Four years later in 1967, Thurgood Marshall becomes the first African-American justice on the Supreme Court of the United States. A year later, the Supreme Court ruled in Green v. County School Board of New Kent County that schools must actually desegregate, and Brown was reaffirmed.

I also want to highlight those less recognized and equally pivotal to the Civil Rights Movement — those often sidelined to unmoral causes. It is inexcusable to honor white supremacy over members of the African-American community who lived through volatile discrimination and physical oppression.

The Root, a magazine focused on black culture, showcased imperative actors in the Civil Rights Movement in its 2014 article “Civil Rights Leaders Who Changed History,” but I’ll mention only a few: Dorothy Height, Bayard Rustin and current U.S. Sen. John Brown.

Height served as president of the National Council of Negro Women for 40 years and was a leader in the civil rights, as well as the reproductive rights movements. She also received the Presidential Medal of Freedom and the Congressional Gold Medal. 

Rustin played a key role in organizing the March on Washington. Rustin also advised King on civil disobedience strategy and helped found the Southern Christian Leadership Conference.

Lewis currently represents Georgia and previously served as the chairman of the Student Nonviolent Coordinating Committee in 1963. Lewis also played a key role in planning the March on Washington and is remembered as a hero of the “Bloody Sunday” protest at the Edmund Pettus Bridge in Selma in 1965. Lewis is still fighting every day for the freedom our Constitution promises and our institutions must execute.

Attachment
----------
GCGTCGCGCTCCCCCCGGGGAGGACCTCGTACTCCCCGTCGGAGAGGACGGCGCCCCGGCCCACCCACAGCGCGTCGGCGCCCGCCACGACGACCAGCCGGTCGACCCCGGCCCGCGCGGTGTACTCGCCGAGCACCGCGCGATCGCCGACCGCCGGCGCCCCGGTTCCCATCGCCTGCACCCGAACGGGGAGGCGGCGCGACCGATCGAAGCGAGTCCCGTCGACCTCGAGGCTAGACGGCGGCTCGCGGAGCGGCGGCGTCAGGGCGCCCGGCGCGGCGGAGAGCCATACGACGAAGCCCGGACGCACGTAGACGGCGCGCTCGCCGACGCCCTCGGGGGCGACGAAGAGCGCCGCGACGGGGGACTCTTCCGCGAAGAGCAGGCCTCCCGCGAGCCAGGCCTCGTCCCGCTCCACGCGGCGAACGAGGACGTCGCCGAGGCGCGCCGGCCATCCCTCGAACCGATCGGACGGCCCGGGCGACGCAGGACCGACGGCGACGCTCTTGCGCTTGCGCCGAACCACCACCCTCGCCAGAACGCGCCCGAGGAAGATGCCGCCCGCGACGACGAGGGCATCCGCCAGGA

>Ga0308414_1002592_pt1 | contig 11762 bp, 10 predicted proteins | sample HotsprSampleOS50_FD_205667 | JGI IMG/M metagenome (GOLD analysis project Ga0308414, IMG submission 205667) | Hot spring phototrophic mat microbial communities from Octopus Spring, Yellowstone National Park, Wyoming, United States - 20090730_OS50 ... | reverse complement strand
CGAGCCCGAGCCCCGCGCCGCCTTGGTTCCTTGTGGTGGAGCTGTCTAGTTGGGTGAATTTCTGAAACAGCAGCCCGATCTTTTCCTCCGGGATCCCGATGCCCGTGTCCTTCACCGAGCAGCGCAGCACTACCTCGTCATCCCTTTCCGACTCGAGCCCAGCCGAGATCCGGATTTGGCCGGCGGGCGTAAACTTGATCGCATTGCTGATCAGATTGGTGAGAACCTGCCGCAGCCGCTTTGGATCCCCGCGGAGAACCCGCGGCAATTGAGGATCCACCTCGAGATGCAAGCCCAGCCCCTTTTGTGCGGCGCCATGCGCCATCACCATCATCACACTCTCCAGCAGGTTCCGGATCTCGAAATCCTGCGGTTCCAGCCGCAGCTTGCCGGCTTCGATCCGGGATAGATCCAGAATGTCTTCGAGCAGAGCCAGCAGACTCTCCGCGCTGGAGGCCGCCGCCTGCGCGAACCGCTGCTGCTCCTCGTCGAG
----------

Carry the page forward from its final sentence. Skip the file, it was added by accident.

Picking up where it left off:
Lastly, it is crucial we must honor those who lost their lives and brought visibly to overt oppression.

For example, James Chaney, Andrew Goodman and Michael Schwerner were murdered in pursuit of civil rights in 1964.

Sadly, plenty of lives have been lost to racial divisiveness today as well, as the list is a lengthy one: Dontre Hamilton, Eric Garner, Freddie Gray, John Crawford III, Samuel DuBose, Michael Brown, Tanisha Anderson, Tamir Rice, Walter Scott, Christian Taylor, Laquan McDonald, Sandra Bland, Rekia Boyd, Jessica Hernandez, Jonathan Ferrell, Oscar Grant, Antonio Zambrano-Montes and Anastasio Hernandez Rojas.

These victims face the same racism faced half a century ago. These notions of supremacy and of racism have been around since human civilization, and we must continue to fight against them today. We can try to say we have progressed, but there is truly no justice anywhere if we cannot all feel it.

Instead of suggesting that the black community is better off now than then, white people can stand with the black community to fight alongside them for justice. I do not want to hear about progress in civil rights to shadow the existing inequality.

This happens every day in American society, and we must recognize its harmful effects on our people. We must call for true social justice and denounce the immoral rhetoric surfacing through this leadership. We must not look past injustice to keep peace and order.

The push for equality must burn brightly in all of us, or none of us can have it.

Madison Newingham is a columnist, contact her at [email protected]